This week, the House Energy and Commerce Committee held an oversight hearing of the Federal Communications Commission. As to be expected, the issues covered ranged far and wide, demonstrating once again the diversity, multitude and complexity of issues pending before policymakers. While I have no intention of commenting on them all in this blog post, I would like to highlight a few observations.
First and foremost, it was a pleasure to watch new FCC Commissioners Jessica Rosenworcel and Ajit Pai answer questions with both thoughtfulness and, more importantly, significant substantive knowledge about the complexities of our industry. Both have certainly “earned their bones” by coming up through the ranks and having such talented telecom lawyers as members of the Commission should contribute significantly to sound policymaking.
While much of the discussion focused appropriately on the status of the scheduled voluntary incentive auctions and the exploration of possible ways to get more government spectrum allocated for commercial use, what struck me as particularly interesting was Chairman Genachowski’s inconsistent signals on his intention to expand regulation or maintain deregulation for advanced communications services. For example, when pushed directly by Chairman Fred Upton, the Chairman testified that he had no plans to revisit the agency’s 2003 decision to forbear from the regulation of advanced IP fiber networks. Yet, at the same time, the Chairman was adamant that he had no intention to close the docket he initiated to potentially reclassify Title I services (including IP services) as a Title II common carrier services, thereby greasing the wheels of his regulatory machine. And, the Chairman promised to release very soon an order that would revisit the agency’s paradigm to deregulate “special access” high capacity circuits. If IP networks are to remain deregulated, then it is unclear what purpose special access regulation serves, other than to heap a bunch of regulation on yesterday’s technology (the bulk of are only 1.5 megabits per second circuits). As we pointed out in blog posts here, here and here, while good data is essential to informed policymaking, it is unclear what benefit we get from continued and/or expanded price regulation of special access services. I was likewise a little puzzled by the Chairman’s commitment to special access regulation given his view that by removing “outdated” and “unnecessary” rules the agency “will help accelerate the rollout” of various services. Apparently, the Chairman believes “special access” is truly “special”, since unlike the other services the FCC regulates, more regulation is believed to be good for deployment in the case of legacy special access services. Then again, the Chairman has never been much for consistency.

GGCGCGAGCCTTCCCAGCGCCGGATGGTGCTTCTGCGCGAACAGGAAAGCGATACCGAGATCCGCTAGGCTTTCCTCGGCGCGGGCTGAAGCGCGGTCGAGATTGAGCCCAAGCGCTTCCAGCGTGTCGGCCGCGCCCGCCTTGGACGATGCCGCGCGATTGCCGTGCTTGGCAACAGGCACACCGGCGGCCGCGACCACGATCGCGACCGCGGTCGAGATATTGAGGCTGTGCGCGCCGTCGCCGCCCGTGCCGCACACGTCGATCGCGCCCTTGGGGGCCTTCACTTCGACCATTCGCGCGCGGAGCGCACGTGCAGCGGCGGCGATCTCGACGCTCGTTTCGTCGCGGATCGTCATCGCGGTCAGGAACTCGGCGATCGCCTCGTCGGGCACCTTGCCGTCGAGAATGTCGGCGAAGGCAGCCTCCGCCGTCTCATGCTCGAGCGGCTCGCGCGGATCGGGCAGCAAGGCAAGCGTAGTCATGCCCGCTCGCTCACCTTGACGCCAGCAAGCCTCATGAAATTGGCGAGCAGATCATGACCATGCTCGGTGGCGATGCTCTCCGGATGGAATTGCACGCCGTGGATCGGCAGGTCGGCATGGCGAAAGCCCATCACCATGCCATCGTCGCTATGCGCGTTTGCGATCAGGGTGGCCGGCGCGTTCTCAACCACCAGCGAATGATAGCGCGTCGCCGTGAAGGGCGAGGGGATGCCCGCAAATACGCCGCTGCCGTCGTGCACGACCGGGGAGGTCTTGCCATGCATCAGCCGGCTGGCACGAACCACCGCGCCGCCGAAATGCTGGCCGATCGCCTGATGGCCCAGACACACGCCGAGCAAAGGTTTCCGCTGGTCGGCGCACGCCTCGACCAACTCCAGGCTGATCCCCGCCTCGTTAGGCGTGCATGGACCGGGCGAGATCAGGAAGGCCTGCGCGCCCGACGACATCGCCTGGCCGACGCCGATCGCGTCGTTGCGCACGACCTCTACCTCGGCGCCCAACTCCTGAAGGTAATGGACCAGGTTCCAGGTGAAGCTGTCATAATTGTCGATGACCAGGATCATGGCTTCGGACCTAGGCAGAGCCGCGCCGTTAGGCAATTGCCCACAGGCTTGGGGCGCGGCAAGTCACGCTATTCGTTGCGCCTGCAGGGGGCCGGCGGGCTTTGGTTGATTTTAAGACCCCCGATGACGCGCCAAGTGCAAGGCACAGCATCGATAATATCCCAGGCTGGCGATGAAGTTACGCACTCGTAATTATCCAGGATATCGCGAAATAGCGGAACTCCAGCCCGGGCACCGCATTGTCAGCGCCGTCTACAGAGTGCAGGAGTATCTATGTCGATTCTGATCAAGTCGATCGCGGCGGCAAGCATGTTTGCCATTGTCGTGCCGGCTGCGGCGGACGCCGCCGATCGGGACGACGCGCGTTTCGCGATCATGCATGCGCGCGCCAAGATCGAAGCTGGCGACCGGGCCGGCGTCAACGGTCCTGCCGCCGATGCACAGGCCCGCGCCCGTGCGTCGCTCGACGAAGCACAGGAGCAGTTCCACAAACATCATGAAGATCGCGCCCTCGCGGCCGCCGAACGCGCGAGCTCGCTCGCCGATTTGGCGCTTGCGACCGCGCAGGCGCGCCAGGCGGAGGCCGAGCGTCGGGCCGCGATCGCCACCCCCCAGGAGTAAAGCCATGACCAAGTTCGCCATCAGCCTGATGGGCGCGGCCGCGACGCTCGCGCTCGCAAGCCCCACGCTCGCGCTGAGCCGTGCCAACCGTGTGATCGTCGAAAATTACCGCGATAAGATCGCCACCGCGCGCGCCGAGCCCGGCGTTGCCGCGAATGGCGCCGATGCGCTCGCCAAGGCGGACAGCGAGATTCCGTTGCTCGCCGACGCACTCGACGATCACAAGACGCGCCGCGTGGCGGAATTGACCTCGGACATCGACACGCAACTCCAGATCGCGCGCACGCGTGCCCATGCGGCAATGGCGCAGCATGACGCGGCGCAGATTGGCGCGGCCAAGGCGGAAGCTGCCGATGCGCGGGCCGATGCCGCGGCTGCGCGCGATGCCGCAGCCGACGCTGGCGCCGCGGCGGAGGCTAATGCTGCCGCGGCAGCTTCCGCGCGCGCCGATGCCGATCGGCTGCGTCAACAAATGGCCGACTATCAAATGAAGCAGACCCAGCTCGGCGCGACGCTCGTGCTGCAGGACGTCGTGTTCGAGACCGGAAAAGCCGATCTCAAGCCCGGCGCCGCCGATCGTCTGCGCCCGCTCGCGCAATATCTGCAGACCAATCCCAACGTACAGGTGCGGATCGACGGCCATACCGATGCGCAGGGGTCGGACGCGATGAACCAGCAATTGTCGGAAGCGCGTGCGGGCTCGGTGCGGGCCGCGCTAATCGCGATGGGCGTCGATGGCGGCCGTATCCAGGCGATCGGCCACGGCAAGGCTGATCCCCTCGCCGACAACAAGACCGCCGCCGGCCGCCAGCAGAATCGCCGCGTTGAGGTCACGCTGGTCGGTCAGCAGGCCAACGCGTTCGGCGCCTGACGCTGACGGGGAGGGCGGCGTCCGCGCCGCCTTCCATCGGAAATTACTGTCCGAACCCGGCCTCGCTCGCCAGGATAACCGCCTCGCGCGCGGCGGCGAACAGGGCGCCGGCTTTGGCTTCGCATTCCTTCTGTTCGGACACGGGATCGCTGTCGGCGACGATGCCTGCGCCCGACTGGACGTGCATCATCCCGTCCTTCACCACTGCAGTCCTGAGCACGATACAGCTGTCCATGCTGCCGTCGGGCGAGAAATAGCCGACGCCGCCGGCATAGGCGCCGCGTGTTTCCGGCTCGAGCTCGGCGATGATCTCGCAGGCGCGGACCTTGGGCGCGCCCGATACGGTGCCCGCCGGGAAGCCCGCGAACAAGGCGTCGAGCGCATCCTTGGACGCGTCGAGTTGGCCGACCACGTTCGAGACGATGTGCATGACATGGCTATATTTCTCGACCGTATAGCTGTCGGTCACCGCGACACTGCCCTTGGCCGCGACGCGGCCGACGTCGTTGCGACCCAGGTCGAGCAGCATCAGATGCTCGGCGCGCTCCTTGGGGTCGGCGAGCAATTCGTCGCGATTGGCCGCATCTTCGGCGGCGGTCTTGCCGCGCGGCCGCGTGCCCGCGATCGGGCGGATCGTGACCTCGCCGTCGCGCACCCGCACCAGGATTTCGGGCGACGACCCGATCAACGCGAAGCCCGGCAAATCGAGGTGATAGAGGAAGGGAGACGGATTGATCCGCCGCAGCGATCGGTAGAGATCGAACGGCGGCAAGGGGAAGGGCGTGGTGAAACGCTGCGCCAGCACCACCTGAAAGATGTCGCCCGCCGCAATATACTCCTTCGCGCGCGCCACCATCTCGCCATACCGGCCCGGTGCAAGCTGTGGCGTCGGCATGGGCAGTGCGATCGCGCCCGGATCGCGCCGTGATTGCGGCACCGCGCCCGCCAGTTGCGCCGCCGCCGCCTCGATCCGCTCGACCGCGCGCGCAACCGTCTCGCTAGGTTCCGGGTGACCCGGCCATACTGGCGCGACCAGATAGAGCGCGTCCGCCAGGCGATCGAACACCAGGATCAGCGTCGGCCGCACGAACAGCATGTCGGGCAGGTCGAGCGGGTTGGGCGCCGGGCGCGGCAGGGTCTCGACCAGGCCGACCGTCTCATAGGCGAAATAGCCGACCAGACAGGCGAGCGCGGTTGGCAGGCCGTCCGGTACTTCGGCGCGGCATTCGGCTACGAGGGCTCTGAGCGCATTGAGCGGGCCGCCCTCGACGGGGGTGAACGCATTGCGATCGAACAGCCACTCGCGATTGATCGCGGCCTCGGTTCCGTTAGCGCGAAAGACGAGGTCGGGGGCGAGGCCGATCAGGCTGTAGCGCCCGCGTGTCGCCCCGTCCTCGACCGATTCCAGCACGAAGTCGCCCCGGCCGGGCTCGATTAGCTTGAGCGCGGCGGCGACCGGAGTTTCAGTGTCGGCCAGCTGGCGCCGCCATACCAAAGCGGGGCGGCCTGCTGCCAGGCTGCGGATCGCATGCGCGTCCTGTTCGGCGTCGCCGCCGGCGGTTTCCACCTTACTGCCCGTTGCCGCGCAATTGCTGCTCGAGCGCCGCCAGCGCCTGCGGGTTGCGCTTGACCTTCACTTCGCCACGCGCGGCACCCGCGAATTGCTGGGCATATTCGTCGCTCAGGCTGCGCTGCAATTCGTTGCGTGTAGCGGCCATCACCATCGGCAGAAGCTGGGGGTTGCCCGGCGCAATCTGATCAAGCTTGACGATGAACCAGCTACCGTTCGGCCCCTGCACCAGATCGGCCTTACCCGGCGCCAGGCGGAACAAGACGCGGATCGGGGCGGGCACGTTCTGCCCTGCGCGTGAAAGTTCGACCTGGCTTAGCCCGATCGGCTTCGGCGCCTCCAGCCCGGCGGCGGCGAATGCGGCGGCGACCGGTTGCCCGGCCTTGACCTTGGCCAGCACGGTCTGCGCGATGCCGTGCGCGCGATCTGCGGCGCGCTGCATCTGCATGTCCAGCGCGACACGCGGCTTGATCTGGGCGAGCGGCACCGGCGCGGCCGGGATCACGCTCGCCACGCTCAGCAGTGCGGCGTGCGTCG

Finally, I was ecstatic to see the FCC’s “revamped” webpage receive the Congressional scorn it so richly deserves. My only regret is that nobody asked the Chairman to produce data on how many people click-through to the old FCC webpage. While perhaps not the fanciest webpage, at least it works.